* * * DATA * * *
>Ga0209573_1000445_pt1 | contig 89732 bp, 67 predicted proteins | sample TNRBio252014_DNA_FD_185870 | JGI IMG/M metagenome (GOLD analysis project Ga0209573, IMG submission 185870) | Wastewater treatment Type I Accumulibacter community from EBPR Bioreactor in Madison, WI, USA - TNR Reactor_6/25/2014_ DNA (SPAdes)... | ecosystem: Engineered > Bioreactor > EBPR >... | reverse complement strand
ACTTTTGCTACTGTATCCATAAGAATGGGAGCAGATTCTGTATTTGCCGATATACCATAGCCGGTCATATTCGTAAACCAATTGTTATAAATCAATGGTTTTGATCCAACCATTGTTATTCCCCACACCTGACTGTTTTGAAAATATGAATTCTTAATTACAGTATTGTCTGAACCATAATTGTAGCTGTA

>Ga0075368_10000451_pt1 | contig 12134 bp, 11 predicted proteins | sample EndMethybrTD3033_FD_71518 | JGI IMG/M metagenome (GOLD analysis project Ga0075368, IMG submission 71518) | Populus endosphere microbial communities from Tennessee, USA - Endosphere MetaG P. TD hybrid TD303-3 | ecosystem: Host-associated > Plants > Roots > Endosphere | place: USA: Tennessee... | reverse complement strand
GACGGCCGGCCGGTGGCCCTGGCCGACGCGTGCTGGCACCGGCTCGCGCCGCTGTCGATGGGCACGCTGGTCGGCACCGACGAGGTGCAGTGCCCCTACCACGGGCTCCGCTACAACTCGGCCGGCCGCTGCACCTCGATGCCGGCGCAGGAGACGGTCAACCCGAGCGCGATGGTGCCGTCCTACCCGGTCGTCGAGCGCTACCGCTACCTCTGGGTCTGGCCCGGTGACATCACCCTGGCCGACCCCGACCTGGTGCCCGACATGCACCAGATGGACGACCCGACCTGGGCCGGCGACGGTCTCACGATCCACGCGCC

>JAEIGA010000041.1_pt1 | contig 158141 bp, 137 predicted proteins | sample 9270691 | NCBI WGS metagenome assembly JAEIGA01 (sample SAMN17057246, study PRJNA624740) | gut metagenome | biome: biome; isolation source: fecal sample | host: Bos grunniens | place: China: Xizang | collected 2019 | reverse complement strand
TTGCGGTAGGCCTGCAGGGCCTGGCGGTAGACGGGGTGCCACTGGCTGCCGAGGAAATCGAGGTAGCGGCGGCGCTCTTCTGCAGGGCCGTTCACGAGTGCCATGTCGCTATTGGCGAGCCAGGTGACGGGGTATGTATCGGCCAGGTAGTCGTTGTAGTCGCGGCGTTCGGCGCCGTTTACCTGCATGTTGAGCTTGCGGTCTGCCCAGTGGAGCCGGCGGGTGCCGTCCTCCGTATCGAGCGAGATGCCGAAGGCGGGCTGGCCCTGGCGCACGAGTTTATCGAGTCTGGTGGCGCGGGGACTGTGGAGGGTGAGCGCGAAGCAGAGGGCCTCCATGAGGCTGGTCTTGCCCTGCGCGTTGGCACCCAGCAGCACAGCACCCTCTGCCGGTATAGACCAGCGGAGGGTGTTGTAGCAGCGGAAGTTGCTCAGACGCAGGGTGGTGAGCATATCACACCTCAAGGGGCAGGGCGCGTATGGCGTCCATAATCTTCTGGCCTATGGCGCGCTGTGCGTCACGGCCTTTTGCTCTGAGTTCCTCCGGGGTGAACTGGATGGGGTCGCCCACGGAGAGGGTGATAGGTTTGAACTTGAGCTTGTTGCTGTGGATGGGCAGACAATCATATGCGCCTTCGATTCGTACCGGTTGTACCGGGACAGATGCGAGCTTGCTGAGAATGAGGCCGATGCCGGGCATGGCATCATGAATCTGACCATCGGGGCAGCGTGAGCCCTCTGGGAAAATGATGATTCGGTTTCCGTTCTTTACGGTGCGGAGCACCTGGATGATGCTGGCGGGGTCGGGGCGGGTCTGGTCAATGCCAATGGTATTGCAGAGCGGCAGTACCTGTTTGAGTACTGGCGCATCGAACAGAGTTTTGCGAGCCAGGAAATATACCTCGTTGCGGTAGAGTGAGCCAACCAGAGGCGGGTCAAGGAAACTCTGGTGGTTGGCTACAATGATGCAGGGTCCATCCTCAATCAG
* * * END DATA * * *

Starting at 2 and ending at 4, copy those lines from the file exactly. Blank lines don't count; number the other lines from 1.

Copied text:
ACTTTTGCTACTGTATCCATAAGAATGGGAGCAGATTCTGTATTTGCCGATATACCATAGCCGGTCATATTCGTAAACCAATTGTTATAAATCAATGGTTTTGATCCAACCATTGTTATTCCCCACACCTGACTGTTTTGAAAATATGAATTCTTAATTACAGTATTGTCTGAACCATAATTGTAGCTGTA

>Ga0075368_10000451_pt1 | contig 12134 bp, 11 predicted proteins | sample EndMethybrTD3033_FD_71518 | JGI IMG/M metagenome (GOLD analysis project Ga0075368, IMG submission 71518) | Populus endosphere microbial communities from Tennessee, USA - Endosphere MetaG P. TD hybrid TD303-3 | ecosystem: Host-associated > Plants > Roots > Endosphere | place: USA: Tennessee... | reverse complement strand
GACGGCCGGCCGGTGGCCCTGGCCGACGCGTGCTGGCACCGGCTCGCGCCGCTGTCGATGGGCACGCTGGTCGGCACCGACGAGGTGCAGTGCCCCTACCACGGGCTCCGCTACAACTCGGCCGGCCGCTGCACCTCGATGCCGGCGCAGGAGACGGTCAACCCGAGCGCGATGGTGCCGTCCTACCCGGTCGTCGAGCGCTACCGCTACCTCTGGGTCTGGCCCGGTGACATCACCCTGGCCGACCCCGACCTGGTGCCCGACATGCACCAGATGGACGACCCGACCTGGGCCGGCGACGGTCTCACGATCCACGCGCC